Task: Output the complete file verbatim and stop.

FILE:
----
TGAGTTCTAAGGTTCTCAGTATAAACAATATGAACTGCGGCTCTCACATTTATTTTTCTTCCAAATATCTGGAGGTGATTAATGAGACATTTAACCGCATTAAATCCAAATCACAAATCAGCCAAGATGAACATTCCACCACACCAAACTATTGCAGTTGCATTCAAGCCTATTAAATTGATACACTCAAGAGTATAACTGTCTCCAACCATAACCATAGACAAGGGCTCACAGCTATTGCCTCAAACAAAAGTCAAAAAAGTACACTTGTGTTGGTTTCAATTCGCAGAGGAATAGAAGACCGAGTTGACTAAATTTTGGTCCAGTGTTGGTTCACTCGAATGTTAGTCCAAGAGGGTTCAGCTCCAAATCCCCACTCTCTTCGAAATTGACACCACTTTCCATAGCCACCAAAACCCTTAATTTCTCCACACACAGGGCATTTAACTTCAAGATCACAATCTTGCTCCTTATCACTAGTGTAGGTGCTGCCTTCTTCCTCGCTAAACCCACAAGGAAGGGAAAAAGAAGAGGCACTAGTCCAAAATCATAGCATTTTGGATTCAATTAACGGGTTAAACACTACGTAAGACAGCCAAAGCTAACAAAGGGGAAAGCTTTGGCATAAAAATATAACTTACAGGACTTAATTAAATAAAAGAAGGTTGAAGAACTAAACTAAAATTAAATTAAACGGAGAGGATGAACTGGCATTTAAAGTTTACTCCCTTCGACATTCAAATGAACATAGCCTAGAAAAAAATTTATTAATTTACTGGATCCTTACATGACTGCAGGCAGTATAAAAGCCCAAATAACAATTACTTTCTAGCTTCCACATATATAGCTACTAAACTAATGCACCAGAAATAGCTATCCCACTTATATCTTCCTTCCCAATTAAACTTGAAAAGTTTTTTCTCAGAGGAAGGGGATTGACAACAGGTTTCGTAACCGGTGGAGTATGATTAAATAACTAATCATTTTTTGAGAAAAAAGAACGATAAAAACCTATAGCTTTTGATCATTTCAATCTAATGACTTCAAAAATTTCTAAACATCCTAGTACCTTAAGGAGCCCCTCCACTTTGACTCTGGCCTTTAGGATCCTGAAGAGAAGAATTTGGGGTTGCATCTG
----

TGAGTTCTAAGGTTCTCAGTATAAACAATATGAACTGCGGCTCTCACATTTATTTTTCTTCCAAATATCTGGAGGTGATTAATGAGACATTTAACCGCATTAAATCCAAATCACAAATCAGCCAAGATGAACATTCCACCACACCAAACTATTGCAGTTGCATTCAAGCCTATTAAATTGATACACTCAAGAGTATAACTGTCTCCAACCATAACCATAGACAAGGGCTCACAGCTATTGCCTCAAACAAAAGTCAAAAAAGTACACTTGTGTTGGTTTCAATTCGCAGAGGAATAGAAGACCGAGTTGACTAAATTTTGGTCCAGTGTTGGTTCACTCGAATGTTAGTCCAAGAGGGTTCAGCTCCAAATCCCCACTCTCTTCGAAATTGACACCACTTTCCATAGCCACCAAAACCCTTAATTTCTCCACACACAGGGCATTTAACTTCAAGATCACAATCTTGCTCCTTATCACTAGTGTAGGTGCTGCCTTCTTCCTCGCTAAACCCACAAGGAAGGGAAAAAGAAGAGGCACTAGTCCAAAATCATAGCATTTTGGATTCAATTAACGGGTTAAACACTACGTAAGACAGCCAAAGCTAACAAAGGGGAAAGCTTTGGCATAAAAATATAACTTACAGGACTTAATTAAATAAAAGAAGGTTGAAGAACTAAACTAAAATTAAATTAAACGGAGAGGATGAACTGGCATTTAAAGTTTACTCCCTTCGACATTCAAATGAACATAGCCTAGAAAAAAATTTATTAATTTACTGGATCCTTACATGACTGCAGGCAGTATAAAAGCCCAAATAACAATTACTTTCTAGCTTCCACATATATAGCTACTAAACTAATGCACCAGAAATAGCTATCCCACTTATATCTTCCTTCCCAATTAAACTTGAAAAGTTTTTTCTCAGAGGAAGGGGATTGACAACAGGTTTCGTAACCGGTGGAGTATGATTAAATAACTAATCATTTTTTGAGAAAAAAGAACGATAAAAACCTATAGCTTTTGATCATTTCAATCTAATGACTTCAAAAATTTCTAAACATCCTAGTACCTTAAGGAGCCCCTCCACTTTGACTCTGGCCTTTAGGATCCTGAAGAGAAGAATTTGGGGTTGCATCTG